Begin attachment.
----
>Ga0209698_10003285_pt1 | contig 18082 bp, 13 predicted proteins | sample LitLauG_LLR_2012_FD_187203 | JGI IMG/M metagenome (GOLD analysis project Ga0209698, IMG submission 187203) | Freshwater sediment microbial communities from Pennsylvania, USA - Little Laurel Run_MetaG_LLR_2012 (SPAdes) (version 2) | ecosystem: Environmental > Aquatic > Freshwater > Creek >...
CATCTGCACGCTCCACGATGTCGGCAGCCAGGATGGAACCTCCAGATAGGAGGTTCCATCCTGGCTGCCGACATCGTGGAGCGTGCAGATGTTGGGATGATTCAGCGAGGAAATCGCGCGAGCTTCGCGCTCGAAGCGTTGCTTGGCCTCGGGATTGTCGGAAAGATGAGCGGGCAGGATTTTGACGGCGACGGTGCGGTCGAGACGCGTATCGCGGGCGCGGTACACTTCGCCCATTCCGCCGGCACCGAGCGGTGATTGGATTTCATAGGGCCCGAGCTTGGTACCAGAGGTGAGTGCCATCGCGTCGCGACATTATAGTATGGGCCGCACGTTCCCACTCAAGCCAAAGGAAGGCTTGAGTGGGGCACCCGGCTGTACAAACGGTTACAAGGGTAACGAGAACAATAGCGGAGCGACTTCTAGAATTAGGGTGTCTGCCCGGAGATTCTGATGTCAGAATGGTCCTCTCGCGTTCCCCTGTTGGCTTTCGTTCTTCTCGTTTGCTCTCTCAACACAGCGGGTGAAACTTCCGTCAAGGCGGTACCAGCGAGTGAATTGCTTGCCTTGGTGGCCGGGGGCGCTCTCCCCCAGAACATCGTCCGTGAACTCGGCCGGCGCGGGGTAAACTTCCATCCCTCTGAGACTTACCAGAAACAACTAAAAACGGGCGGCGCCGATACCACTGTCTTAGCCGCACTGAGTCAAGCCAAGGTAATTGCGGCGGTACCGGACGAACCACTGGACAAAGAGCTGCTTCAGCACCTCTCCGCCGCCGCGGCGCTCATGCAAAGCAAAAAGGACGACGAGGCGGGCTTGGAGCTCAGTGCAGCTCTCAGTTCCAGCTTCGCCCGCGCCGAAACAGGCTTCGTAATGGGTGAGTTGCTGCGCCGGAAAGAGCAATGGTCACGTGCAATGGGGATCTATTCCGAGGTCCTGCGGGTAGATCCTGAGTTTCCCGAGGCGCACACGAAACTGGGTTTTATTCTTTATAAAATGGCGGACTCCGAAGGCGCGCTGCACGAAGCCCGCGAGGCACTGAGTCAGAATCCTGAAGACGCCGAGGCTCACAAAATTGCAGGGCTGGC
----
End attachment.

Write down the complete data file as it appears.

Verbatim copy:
>Ga0209698_10003285_pt1 | contig 18082 bp, 13 predicted proteins | sample LitLauG_LLR_2012_FD_187203 | JGI IMG/M metagenome (GOLD analysis project Ga0209698, IMG submission 187203) | Freshwater sediment microbial communities from Pennsylvania, USA - Little Laurel Run_MetaG_LLR_2012 (SPAdes) (version 2) | ecosystem: Environmental > Aquatic > Freshwater > Creek >...
CATCTGCACGCTCCACGATGTCGGCAGCCAGGATGGAACCTCCAGATAGGAGGTTCCATCCTGGCTGCCGACATCGTGGAGCGTGCAGATGTTGGGATGATTCAGCGAGGAAATCGCGCGAGCTTCGCGCTCGAAGCGTTGCTTGGCCTCGGGATTGTCGGAAAGATGAGCGGGCAGGATTTTGACGGCGACGGTGCGGTCGAGACGCGTATCGCGGGCGCGGTACACTTCGCCCATTCCGCCGGCACCGAGCGGTGATTGGATTTCATAGGGCCCGAGCTTGGTACCAGAGGTGAGTGCCATCGCGTCGCGACATTATAGTATGGGCCGCACGTTCCCACTCAAGCCAAAGGAAGGCTTGAGTGGGGCACCCGGCTGTACAAACGGTTACAAGGGTAACGAGAACAATAGCGGAGCGACTTCTAGAATTAGGGTGTCTGCCCGGAGATTCTGATGTCAGAATGGTCCTCTCGCGTTCCCCTGTTGGCTTTCGTTCTTCTCGTTTGCTCTCTCAACACAGCGGGTGAAACTTCCGTCAAGGCGGTACCAGCGAGTGAATTGCTTGCCTTGGTGGCCGGGGGCGCTCTCCCCCAGAACATCGTCCGTGAACTCGGCCGGCGCGGGGTAAACTTCCATCCCTCTGAGACTTACCAGAAACAACTAAAAACGGGCGGCGCCGATACCACTGTCTTAGCCGCACTGAGTCAAGCCAAGGTAATTGCGGCGGTACCGGACGAACCACTGGACAAAGAGCTGCTTCAGCACCTCTCCGCCGCCGCGGCGCTCATGCAAAGCAAAAAGGACGACGAGGCGGGCTTGGAGCTCAGTGCAGCTCTCAGTTCCAGCTTCGCCCGCGCCGAAACAGGCTTCGTAATGGGTGAGTTGCTGCGCCGGAAAGAGCAATGGTCACGTGCAATGGGGATCTATTCCGAGGTCCTGCGGGTAGATCCTGAGTTTCCCGAGGCGCACACGAAACTGGGTTTTATTCTTTATAAAATGGCGGACTCCGAAGGCGCGCTGCACGAAGCCCGCGAGGCACTGAGTCAGAATCCTGAAGACGCCGAGGCTCACAAAATTGCAGGGCTGGC